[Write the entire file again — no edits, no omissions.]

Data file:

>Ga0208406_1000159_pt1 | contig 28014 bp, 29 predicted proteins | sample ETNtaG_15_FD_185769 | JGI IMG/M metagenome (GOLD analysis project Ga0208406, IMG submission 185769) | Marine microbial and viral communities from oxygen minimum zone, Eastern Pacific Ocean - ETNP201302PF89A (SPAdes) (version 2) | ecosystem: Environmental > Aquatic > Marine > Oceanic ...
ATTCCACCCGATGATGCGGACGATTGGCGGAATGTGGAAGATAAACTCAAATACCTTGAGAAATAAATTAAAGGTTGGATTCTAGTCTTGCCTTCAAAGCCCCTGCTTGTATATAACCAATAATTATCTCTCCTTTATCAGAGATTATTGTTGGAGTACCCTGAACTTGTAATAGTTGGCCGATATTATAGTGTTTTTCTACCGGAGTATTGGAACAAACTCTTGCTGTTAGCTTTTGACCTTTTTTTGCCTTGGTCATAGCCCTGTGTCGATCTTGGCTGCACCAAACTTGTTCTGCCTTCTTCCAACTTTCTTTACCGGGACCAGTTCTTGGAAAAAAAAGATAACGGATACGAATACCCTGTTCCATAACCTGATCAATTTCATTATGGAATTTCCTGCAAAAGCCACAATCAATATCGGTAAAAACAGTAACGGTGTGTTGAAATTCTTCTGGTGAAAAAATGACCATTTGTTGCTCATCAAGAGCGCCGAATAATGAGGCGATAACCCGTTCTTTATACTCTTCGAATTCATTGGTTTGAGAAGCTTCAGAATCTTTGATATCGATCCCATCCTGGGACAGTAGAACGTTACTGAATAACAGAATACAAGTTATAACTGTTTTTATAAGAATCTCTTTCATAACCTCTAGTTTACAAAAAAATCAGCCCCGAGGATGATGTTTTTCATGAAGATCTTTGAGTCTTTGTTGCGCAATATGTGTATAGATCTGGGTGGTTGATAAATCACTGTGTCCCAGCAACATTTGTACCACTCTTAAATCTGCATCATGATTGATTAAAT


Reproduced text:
>Ga0208406_1000159_pt1 | contig 28014 bp, 29 predicted proteins | sample ETNtaG_15_FD_185769 | JGI IMG/M metagenome (GOLD analysis project Ga0208406, IMG submission 185769) | Marine microbial and viral communities from oxygen minimum zone, Eastern Pacific Ocean - ETNP201302PF89A (SPAdes) (version 2) | ecosystem: Environmental > Aquatic > Marine > Oceanic ...
ATTCCACCCGATGATGCGGACGATTGGCGGAATGTGGAAGATAAACTCAAATACCTTGAGAAATAAATTAAAGGTTGGATTCTAGTCTTGCCTTCAAAGCCCCTGCTTGTATATAACCAATAATTATCTCTCCTTTATCAGAGATTATTGTTGGAGTACCCTGAACTTGTAATAGTTGGCCGATATTATAGTGTTTTTCTACCGGAGTATTGGAACAAACTCTTGCTGTTAGCTTTTGACCTTTTTTTGCCTTGGTCATAGCCCTGTGTCGATCTTGGCTGCACCAAACTTGTTCTGCCTTCTTCCAACTTTCTTTACCGGGACCAGTTCTTGGAAAAAAAAGATAACGGATACGAATACCCTGTTCCATAACCTGATCAATTTCATTATGGAATTTCCTGCAAAAGCCACAATCAATATCGGTAAAAACAGTAACGGTGTGTTGAAATTCTTCTGGTGAAAAAATGACCATTTGTTGCTCATCAAGAGCGCCGAATAATGAGGCGATAACCCGTTCTTTATACTCTTCGAATTCATTGGTTTGAGAAGCTTCAGAATCTTTGATATCGATCCCATCCTGGGACAGTAGAACGTTACTGAATAACAGAATACAAGTTATAACTGTTTTTATAAGAATCTCTTTCATAACCTCTAGTTTACAAAAAAATCAGCCCCGAGGATGATGTTTTTCATGAAGATCTTTGAGTCTTTGTTGCGCAATATGTGTATAGATCTGGGTGGTTGATAAATCACTGTGTCCCAGCAACATTTGTACCACTCTTAAATCTGCATCATGATTGATTAAAT